Identifying students who need support with letter reversal and grouping students can be very time-consuming. So, I would suggest using some Teacher Aide time (if you are fortunate enough to have some of that), or some of your small group time. My hot tip is to get your TA, or another adult who can help, to record each student as they write using an iPad. This means you can look back on the video and write notes and assess their letter formation behaviors when you have some spare time.
At this point, you can get students to write the alphabet, but also get them to write some CVC words as well.
Some behaviors that you may notice in students…
- Students who struggle to work out the difference between b and d may resort to writing capital letters for a B and a D.
- When you observe how they form letters, some students may begin their letter from the bottom for letters such as f or j as they are not sure which way to do the curve.
- Letters that have a circle in them such as a d, students may write a few circles over and over while they try to work out which side the ‘stick’ goes on.
How to Help Children Who Reverse Letters
There are many different ways that you can help a child who is struggling with letter reversal. In this section of the blog, I highlight a couple of very easy ideas that you can incorporate into your classroom instantly.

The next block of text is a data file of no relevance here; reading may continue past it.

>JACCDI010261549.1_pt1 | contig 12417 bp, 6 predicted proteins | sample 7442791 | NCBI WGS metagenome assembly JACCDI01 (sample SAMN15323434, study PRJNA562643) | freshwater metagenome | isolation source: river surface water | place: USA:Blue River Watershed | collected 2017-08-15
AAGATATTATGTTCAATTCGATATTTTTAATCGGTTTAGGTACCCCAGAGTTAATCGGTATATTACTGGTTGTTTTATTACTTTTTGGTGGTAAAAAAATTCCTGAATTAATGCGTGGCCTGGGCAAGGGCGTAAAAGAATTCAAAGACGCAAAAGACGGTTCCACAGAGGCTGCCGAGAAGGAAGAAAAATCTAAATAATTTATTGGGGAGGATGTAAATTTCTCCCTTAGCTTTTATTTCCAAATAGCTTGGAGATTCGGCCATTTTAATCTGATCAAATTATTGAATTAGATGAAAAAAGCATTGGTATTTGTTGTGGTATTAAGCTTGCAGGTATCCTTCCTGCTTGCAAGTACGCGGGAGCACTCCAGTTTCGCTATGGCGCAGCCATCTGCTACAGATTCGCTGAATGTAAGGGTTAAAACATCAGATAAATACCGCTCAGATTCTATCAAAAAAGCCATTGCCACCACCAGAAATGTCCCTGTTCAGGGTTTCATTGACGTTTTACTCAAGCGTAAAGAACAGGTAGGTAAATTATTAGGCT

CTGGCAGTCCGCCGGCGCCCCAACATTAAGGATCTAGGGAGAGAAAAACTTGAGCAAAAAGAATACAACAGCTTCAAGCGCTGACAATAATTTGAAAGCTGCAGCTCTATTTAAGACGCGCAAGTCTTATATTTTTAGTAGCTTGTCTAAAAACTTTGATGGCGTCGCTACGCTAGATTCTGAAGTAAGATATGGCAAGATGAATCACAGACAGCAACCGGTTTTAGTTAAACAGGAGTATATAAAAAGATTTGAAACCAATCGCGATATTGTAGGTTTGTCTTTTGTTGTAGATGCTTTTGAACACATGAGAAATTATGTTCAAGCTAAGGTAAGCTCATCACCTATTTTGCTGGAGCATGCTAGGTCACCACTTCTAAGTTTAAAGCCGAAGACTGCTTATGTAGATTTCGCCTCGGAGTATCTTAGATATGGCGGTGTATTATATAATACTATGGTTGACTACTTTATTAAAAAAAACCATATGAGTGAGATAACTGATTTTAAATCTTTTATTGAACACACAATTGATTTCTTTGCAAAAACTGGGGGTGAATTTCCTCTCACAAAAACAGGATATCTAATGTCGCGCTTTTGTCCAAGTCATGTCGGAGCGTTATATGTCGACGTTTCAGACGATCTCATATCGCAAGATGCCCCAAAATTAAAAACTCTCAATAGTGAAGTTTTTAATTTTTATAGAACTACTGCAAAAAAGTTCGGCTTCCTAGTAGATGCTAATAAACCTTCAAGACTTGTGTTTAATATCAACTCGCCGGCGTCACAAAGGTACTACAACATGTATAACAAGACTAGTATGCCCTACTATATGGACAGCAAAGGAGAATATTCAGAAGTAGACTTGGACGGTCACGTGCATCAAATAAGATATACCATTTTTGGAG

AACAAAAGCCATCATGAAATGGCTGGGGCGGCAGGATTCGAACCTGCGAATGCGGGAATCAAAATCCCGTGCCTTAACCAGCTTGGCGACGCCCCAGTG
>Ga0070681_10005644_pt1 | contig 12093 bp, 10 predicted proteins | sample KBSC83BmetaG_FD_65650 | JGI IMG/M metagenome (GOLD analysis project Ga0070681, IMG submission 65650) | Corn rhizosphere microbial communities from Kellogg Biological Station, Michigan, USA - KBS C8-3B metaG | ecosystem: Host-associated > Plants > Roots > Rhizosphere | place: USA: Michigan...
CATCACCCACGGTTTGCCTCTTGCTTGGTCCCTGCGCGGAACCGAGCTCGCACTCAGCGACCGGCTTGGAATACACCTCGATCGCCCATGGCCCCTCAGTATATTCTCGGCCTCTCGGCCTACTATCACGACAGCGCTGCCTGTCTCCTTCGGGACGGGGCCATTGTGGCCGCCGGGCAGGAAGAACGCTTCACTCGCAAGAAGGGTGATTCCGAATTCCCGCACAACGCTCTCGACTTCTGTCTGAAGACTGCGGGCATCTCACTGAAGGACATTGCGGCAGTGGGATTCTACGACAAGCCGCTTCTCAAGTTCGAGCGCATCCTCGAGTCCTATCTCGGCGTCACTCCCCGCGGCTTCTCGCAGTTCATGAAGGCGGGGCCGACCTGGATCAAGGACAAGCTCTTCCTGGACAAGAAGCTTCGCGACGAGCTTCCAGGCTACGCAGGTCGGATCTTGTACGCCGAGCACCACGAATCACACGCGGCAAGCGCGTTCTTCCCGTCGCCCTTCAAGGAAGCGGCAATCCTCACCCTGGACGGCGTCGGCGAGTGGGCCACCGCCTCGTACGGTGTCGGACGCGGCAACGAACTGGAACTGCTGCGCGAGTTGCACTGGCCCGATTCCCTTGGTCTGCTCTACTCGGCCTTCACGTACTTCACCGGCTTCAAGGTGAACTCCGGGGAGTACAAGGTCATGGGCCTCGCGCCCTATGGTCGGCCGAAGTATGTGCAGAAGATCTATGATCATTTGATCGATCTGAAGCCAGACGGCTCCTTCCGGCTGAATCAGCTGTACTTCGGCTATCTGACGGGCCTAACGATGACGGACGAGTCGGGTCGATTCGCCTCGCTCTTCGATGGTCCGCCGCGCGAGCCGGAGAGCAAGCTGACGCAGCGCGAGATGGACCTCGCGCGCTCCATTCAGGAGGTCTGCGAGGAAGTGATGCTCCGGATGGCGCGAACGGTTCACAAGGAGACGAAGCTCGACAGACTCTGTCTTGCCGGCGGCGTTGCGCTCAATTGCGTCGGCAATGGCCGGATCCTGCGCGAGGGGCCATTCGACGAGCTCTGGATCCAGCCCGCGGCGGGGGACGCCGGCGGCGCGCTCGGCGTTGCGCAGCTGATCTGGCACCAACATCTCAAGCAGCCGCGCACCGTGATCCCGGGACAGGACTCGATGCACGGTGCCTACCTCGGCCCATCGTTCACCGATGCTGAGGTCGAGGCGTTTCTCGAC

Lots of Handwriting Practice
The more practice you can do with letter formations the better. Repetition is the key to change letter reversal behavior.
We have a range of handwriting resources and activities that you could use.
Visual Cues in the Classroom
Visual cues are another aspect that will assist children who my be reversing their letters. We have a range of posters that clearly show where each letter of the alphabet starts.
These gorgeous alphabet posters for the classroom are vibrant and colorful and show the direction of each of the letters. I would suggest focusing on lower case letters, to begin with.
Desk plates that have the letters on them are also a helpful scaffold for students! Desk plates give students an extra boost of confidence! We have a huge collection of printable desk plates for the classroom that you could use.
Here’s another set of fantastic handwriting letter posters for the classroom.
Hands-On Sensory Letter Formation Activities
Using hands-on sensory activities with your students is also greatly beneficial especially in the early year’s classroom. These activities can help kids remember the proper formation by practicing writing the letter in a variety of ways.
Some letter formation activity ideas include:
- using shaving cream and getting kids to write the letters
- creating the letters using play-dough
- creating the letters using other objects such as buttons and rocks
- using large sidewalk chalk on cement.
It’s important to continue to monitor students who are struggling with letter reversal.
As mentioned earlier in the blog, it is a completely normal developmental behavior seen in children up to the age of approximately 7 years of age, however, it can also be a sign of further learning difficulties such as dyslexia.